A University of Arkansas at Little Rock professor has received $500,000 to develop high-performance, cost-effective transportation fuel cells.
Dr. Tansel Karabacak, professor of physics and astronomy, received a $400,000 grant from the U.S. Department of Energy. UALR will provide $100,000 in matching funds, according to a school news release.
The main goal of the research, according to the release, is to produce transportation fuel cells that cost less, last longer and provide more power. The three-year project, “High Performance Polymer Electrolyte Fuel Cell Electrode Structures,” will run until December 2019.
The funds are part of a more than $3 million grant awarded to a team led by East Hartford, Conn.-based United Technologies Research Center, a global company designed to foster innovation in commercial aerospace, defense and building industries.
In 2016, the Department of Energy’s Office of Energy Efficiency and Renewable Energy established the Fuel Cell Consortium for Performance and Durability. The research consortium awarded more than $13 million to fund four projects to improve fuel cell performance and durability.
Vehicles powered by fuel cells use hydrogen gas to fuel an electric motor. Clean energy alternatives like hydrogen fuel cells can reduce carbon emissions, Karabacak said.
The research team, according to the team, will develop a structure to improve polymer electrolyte membrane fuel cells. Scientists hope this specific type of fuel cell can be used for mass transit because of their high power density, high energy conversion efficiency, and low or zero carbon emission.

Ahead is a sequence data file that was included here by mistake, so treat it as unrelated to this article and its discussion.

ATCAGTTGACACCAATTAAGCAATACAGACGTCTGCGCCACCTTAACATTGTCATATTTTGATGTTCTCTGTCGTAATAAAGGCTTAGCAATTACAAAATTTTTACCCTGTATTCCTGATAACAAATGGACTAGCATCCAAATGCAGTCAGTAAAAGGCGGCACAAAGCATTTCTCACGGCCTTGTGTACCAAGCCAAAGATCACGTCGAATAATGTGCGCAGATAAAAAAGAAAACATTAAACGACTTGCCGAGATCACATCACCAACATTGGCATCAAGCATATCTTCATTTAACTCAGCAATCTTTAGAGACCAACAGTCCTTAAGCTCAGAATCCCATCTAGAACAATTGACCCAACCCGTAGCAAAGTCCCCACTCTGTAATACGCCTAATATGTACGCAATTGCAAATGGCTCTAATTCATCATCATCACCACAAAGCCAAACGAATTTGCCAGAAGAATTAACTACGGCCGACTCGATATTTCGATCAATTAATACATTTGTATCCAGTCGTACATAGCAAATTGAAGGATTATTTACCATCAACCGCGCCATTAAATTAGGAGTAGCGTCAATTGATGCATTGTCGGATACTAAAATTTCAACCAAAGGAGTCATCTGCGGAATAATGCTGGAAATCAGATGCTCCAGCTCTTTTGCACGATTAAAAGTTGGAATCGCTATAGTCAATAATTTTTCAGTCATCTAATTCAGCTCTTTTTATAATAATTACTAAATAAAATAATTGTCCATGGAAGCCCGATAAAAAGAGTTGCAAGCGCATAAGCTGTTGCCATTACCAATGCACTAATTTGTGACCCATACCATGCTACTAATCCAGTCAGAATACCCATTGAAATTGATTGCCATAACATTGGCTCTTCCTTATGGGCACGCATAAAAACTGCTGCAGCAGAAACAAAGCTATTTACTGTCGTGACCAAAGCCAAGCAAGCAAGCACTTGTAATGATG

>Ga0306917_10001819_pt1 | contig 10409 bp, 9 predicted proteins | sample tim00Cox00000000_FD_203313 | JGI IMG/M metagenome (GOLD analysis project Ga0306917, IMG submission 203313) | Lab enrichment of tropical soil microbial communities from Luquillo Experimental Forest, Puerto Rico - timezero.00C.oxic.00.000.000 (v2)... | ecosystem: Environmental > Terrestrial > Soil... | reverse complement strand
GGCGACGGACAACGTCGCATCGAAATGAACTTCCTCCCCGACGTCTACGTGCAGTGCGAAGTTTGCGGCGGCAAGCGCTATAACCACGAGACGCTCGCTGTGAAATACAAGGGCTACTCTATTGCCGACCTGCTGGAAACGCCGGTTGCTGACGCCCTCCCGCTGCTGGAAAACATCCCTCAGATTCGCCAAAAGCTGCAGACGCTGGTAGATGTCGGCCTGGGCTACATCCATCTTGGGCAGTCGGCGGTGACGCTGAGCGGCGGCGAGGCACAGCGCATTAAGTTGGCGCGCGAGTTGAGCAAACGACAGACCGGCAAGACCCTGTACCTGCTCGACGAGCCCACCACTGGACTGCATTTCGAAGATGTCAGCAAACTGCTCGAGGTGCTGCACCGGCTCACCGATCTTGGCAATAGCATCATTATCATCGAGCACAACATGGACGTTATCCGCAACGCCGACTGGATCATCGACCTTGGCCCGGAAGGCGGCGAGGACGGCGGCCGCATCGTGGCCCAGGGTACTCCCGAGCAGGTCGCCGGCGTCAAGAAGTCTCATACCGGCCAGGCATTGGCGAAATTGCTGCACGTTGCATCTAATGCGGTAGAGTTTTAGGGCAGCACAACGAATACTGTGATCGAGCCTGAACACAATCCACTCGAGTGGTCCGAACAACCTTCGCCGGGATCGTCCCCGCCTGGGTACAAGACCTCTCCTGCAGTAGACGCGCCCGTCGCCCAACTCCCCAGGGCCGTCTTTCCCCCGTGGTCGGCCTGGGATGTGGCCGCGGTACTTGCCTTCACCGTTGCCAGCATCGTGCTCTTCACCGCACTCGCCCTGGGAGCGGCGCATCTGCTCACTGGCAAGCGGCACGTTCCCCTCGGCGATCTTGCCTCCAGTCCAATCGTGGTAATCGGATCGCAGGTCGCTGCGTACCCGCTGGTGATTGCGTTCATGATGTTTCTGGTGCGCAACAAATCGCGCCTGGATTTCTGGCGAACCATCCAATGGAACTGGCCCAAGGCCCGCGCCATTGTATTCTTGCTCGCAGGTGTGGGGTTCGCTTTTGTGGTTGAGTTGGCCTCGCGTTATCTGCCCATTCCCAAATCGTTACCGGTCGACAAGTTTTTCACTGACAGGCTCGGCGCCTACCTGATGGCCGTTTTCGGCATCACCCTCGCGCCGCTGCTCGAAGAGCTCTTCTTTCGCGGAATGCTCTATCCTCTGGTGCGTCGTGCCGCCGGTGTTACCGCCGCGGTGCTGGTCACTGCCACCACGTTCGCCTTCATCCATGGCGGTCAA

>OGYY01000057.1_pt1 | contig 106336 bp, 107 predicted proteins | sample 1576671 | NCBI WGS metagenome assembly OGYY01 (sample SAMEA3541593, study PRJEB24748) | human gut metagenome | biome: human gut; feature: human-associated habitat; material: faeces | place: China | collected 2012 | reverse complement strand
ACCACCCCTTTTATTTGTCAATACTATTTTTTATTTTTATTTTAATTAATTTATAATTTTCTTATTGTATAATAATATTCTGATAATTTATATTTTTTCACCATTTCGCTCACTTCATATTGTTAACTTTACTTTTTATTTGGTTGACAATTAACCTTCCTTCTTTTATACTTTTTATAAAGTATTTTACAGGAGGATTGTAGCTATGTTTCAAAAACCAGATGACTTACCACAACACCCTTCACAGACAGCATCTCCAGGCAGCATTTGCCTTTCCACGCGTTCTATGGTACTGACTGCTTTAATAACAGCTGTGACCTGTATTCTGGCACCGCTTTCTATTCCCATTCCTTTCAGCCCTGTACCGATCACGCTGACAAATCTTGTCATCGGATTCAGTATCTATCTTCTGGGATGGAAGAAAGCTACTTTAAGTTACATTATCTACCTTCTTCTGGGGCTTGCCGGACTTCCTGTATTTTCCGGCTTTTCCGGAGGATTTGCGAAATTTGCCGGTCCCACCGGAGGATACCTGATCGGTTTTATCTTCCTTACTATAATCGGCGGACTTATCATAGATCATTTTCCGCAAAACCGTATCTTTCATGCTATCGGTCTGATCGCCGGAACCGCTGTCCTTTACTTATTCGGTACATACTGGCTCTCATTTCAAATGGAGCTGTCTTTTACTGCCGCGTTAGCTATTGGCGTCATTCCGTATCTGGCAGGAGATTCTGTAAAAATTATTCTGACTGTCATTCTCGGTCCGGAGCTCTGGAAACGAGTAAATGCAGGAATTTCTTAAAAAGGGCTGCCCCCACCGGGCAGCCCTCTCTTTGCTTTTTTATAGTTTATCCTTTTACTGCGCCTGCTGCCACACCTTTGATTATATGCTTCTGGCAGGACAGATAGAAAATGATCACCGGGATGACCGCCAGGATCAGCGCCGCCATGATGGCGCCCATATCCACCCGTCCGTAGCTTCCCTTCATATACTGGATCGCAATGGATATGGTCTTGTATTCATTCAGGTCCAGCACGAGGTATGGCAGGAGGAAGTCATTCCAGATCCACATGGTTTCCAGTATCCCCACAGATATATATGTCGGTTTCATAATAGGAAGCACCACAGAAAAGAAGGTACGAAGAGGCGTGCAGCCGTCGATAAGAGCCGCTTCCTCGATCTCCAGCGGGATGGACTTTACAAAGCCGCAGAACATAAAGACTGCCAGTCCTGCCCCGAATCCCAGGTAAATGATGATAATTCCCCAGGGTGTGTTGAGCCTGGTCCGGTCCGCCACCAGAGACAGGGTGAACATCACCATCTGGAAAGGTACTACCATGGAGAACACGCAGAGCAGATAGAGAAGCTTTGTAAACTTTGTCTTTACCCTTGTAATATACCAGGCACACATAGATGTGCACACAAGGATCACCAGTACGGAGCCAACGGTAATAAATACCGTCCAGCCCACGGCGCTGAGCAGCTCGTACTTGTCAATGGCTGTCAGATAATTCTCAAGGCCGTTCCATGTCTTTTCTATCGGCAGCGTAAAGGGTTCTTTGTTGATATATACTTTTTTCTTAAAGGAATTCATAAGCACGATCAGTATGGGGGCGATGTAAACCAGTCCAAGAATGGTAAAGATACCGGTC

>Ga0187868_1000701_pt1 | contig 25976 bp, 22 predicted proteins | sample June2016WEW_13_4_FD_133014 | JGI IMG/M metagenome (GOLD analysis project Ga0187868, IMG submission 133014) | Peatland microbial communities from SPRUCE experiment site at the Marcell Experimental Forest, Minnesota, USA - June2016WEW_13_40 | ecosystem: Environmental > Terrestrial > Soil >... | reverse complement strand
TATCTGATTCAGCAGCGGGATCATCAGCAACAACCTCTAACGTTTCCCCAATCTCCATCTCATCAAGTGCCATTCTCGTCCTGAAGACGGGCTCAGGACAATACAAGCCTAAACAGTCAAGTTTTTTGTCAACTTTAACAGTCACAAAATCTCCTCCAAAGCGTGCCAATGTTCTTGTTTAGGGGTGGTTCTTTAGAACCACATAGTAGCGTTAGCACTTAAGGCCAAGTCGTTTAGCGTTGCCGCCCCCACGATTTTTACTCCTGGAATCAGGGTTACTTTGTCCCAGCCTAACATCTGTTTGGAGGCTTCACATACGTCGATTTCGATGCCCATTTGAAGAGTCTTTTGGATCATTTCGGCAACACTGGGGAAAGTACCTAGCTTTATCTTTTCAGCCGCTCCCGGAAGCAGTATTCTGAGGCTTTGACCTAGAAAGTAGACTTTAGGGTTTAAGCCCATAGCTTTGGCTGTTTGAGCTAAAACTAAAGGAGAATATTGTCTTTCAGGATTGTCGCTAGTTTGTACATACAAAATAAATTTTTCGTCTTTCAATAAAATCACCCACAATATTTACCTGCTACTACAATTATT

However, the fuel cells currently cannot be used in this manner due to their limited power and poor durability. Karabacak and his team are working with the U.S. Department of Energy to create a solution for this problem.
“From an environmental point, these fuel cells are a big advantage,” he said in the release. “It reduces our nation’s dependence on fossil fuels, but there are also challenges. The fuel cell cars on the market are very expensive. To reduce the cost, we need materials of lower cost and longer lifetimes.”
One of the most expensive components of fuels cells is a platinum catalyst. Karabacak and his team will work to decrease the amount of platinum required and increase the performance and durability of transportation fuel cells, thereby decreasing cost and improving the life of fuel cell electric vehicles.
The grant will also fund a postdoctoral researcher and a graduate assistant at UALR. The researchers will assist Karabacak and also have the opportunity to work with top scientists from universities, national laboratories, and companies in the U.S.